Cerium-Nd isotope evidence for an incompatible element depleted Moon

1E. Hasenstab-Dübeler,1C. Münker,1J. Tusch,1,2M.M. Thiemens,3 D. Garbe-Schönberg,4E. Strub,5P. Sprung
Earth and Planetary Science Letters 606, 118018 Link to Article [https://doi.org/10.1016/j.epsl.2023.118018]
1Institut für Geologie und Mineralogie, Universität zu Köln, Köln, Germany
2Laboratoire G-Time, Département Géosciences, Environnement et Société, Université Libre de Bruxelles, Brussels, Belgium
3Institut für Geowissenschaften, Christian-Albrechts- Universität zu Kiel, 24118 Kiel, Germany
4Division of Nuclear Chemisty, University of Cologne, 50674 Cologne, Germany
5Hot Laboratory Division (AHL), Paul Scherrer Institut, Villigen, Switzerland
Copyright Elsevier

The Moon is a key example of a planetary body that originated from a giant impact collisional event. By better understanding its bulk composition, we gain critical constraints on the building blocks of the Earth-Moon system. Combined measurements of long-lived 147Sm-143Nd and short-lived 146Sm-142Nd isotope compositions of Earth and Moon have lead to controversial interpretations in the past and it remains ambiguous, whether or not the Moon is similar to primitive chondrites in its refractory lithophile element composition. We investigated coupled 138La-138Ce and 147Sm-143Nd isotope and trace element compositions across a wide range of lunar rock types to provide an independent assessment of the bulk Moon composition. All measured lunar rocks define a tight array in 138Ce-143Nd space, intersecting initial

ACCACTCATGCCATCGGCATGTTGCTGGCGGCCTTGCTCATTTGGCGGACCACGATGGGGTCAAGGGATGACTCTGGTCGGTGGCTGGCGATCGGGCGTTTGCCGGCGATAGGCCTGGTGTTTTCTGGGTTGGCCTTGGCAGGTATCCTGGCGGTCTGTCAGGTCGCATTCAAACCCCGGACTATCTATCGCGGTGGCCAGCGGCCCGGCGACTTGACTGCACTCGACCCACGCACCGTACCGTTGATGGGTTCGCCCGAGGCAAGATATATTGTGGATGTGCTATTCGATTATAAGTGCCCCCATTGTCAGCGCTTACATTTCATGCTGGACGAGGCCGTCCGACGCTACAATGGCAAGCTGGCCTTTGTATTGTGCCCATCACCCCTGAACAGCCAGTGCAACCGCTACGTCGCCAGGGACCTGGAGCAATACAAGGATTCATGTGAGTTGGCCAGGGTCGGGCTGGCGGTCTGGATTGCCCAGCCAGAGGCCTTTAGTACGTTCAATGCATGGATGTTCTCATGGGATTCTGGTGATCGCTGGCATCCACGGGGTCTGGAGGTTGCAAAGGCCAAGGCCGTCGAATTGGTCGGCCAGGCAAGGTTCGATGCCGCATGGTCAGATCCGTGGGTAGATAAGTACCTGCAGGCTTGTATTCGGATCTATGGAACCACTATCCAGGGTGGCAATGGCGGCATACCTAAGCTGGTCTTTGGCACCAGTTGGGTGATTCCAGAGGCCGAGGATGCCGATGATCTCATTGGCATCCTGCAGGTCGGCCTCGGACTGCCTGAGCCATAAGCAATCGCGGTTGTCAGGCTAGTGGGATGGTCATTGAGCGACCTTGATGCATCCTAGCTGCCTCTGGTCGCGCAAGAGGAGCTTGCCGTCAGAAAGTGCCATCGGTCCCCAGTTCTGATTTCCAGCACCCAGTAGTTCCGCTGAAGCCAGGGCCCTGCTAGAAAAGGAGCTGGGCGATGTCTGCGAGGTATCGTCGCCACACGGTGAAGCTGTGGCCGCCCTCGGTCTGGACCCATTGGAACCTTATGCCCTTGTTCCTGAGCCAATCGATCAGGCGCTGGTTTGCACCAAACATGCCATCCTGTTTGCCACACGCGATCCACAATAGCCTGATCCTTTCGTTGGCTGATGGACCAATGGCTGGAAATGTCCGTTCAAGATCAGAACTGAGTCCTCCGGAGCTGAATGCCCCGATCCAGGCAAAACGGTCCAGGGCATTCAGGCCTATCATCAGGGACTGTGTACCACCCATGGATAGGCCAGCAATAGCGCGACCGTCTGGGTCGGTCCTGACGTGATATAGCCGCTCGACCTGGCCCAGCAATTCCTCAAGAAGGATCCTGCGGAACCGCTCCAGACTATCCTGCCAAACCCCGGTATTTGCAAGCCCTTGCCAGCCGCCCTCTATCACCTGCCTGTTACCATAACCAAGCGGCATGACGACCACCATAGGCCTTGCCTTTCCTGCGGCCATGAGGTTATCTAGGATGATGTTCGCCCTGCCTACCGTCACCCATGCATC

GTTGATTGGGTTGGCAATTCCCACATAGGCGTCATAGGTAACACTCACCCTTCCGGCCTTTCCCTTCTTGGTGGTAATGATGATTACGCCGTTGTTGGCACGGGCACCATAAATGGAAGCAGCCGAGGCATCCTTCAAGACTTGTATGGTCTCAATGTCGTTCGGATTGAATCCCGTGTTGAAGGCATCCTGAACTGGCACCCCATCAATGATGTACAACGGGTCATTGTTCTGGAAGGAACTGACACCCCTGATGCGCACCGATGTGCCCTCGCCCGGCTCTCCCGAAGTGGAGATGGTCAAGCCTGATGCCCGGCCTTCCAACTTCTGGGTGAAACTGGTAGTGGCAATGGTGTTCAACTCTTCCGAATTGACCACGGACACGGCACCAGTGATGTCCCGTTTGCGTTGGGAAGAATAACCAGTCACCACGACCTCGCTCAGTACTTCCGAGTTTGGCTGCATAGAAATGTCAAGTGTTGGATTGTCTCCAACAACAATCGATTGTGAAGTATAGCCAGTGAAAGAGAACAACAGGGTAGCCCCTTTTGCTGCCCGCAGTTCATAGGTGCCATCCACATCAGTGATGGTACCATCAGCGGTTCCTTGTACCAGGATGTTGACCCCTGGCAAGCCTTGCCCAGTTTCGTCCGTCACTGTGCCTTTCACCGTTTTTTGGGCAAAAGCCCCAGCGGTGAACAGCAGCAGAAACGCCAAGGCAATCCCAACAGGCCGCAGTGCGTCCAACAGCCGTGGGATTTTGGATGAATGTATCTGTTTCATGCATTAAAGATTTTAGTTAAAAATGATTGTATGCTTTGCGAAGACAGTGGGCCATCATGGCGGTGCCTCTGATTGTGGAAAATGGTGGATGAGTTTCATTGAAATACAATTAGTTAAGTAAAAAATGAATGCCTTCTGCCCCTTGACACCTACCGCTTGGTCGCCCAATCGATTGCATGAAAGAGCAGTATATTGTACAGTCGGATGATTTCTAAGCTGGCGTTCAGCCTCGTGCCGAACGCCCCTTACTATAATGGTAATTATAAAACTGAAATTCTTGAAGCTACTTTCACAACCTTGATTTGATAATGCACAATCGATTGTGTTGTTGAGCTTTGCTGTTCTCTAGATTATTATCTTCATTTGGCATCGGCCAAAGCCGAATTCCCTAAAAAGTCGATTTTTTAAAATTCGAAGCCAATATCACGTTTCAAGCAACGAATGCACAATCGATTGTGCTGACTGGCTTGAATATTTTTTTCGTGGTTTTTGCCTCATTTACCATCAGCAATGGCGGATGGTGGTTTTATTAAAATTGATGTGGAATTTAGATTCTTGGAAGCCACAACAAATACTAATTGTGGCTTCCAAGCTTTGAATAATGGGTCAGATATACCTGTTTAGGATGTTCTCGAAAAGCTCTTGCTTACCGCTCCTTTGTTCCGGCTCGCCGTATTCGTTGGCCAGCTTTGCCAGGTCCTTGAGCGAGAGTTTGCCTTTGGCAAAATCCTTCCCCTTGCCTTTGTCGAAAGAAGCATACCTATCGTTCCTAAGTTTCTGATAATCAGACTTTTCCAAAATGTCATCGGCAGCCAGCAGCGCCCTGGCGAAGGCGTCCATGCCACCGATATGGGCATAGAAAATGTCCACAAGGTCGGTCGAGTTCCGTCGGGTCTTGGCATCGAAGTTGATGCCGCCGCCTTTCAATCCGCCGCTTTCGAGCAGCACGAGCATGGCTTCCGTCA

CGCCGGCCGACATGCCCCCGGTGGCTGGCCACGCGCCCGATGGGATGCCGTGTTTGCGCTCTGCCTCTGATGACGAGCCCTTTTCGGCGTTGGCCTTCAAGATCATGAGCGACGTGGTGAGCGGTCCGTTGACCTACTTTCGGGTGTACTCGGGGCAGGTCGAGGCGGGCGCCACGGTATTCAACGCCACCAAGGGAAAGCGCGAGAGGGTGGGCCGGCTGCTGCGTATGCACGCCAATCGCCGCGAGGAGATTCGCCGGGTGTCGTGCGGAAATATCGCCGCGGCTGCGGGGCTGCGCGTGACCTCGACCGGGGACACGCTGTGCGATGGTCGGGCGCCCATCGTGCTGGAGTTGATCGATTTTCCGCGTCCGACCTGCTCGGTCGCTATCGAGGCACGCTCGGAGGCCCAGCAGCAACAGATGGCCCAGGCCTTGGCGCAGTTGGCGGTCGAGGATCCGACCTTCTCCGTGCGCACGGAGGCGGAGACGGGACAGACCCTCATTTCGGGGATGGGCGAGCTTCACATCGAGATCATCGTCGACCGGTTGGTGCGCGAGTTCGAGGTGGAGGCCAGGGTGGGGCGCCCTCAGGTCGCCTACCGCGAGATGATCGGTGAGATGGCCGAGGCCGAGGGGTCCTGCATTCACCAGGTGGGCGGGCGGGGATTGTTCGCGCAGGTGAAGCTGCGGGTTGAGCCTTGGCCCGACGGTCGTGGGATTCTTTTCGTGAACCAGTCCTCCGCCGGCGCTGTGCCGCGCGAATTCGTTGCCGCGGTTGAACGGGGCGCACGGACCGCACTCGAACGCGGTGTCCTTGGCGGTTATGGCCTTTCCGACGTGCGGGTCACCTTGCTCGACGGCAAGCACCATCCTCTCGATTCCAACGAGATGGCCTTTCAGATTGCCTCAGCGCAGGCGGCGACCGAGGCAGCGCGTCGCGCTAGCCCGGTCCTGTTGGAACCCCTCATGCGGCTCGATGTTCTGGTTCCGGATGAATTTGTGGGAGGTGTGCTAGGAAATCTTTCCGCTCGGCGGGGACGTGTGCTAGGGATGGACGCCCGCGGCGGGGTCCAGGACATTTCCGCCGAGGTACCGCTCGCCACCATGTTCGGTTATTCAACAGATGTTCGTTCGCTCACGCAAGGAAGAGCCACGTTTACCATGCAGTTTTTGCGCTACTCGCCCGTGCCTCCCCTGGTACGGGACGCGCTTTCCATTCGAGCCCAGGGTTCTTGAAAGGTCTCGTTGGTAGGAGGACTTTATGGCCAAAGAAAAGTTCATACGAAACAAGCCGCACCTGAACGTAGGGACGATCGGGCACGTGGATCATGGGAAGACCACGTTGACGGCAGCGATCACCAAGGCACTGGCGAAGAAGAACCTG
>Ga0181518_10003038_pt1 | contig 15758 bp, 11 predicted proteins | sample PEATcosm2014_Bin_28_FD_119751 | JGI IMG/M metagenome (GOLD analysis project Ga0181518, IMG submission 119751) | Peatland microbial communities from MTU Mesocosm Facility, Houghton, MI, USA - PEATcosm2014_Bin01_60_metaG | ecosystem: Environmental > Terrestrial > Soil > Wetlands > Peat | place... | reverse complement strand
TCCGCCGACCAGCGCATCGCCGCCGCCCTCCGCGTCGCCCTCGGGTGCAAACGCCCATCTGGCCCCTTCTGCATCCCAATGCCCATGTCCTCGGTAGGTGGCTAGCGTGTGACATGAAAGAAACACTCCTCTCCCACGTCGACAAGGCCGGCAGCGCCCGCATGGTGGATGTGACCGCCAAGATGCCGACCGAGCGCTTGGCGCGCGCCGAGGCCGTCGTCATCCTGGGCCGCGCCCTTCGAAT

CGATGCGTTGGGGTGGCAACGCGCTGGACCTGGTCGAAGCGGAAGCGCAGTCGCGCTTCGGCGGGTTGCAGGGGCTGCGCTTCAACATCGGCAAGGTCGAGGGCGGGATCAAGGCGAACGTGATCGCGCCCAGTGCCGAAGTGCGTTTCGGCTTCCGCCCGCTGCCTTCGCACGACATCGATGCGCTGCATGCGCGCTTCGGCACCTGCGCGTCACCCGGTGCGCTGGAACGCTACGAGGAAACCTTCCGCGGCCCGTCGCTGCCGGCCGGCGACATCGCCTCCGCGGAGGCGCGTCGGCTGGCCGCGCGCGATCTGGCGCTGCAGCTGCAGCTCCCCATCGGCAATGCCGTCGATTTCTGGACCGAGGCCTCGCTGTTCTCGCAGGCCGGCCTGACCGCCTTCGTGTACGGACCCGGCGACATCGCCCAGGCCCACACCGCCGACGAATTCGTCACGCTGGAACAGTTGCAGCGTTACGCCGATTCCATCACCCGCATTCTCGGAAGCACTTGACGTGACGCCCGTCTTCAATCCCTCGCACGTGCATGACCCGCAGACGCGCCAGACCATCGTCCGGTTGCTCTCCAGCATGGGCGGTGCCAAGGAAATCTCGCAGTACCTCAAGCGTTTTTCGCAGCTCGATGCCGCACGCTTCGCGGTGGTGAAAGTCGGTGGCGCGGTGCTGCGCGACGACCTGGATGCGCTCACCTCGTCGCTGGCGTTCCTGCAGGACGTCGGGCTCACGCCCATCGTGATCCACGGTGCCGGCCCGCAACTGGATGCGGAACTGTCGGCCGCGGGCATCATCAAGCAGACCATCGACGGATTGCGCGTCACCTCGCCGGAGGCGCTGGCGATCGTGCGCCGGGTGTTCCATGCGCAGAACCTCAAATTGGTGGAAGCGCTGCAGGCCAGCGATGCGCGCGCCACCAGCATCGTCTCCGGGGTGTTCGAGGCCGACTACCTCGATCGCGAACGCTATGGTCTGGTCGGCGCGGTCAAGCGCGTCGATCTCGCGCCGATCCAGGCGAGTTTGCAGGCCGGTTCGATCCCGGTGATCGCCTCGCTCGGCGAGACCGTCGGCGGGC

at an initial εCe
, significantly lower than the currently accepted chondritic 138Ce reference value. The results of combined modeling of 138Ce-143Nd-176Hf isotope and trace element behavior during lunar magma ocean (LMO) crystallization are in good agreement with the bulk silicate Moon having a slight depletion in its highly incompatible trace element inventory. Our calculated composition of the silicate Moon evolves towards
and εNd =+1.4 at 3.30 Ga, the approximate age of most lunar samples investigated here. This proposed lunar isotope composition at 3.30 Ga agrees well with the intersection of the
Ga lunar array and the terrestrial array defined by rocks from the Archean Pilbara and the Kaapvaal Cratons. We take this as evidence that accessible silicate Earth and the Moon may share a common reservoir slightly depleted in highly incompatible trace elements, named here Slightly Depleted Earth-Moon reservoir (SDEM). The SDEM reservoir proposed here is generally in line with previous models claiming a depleted composition of the accessible silicate Earth, but the degree of depletion is significantly smaller than previously proposed.


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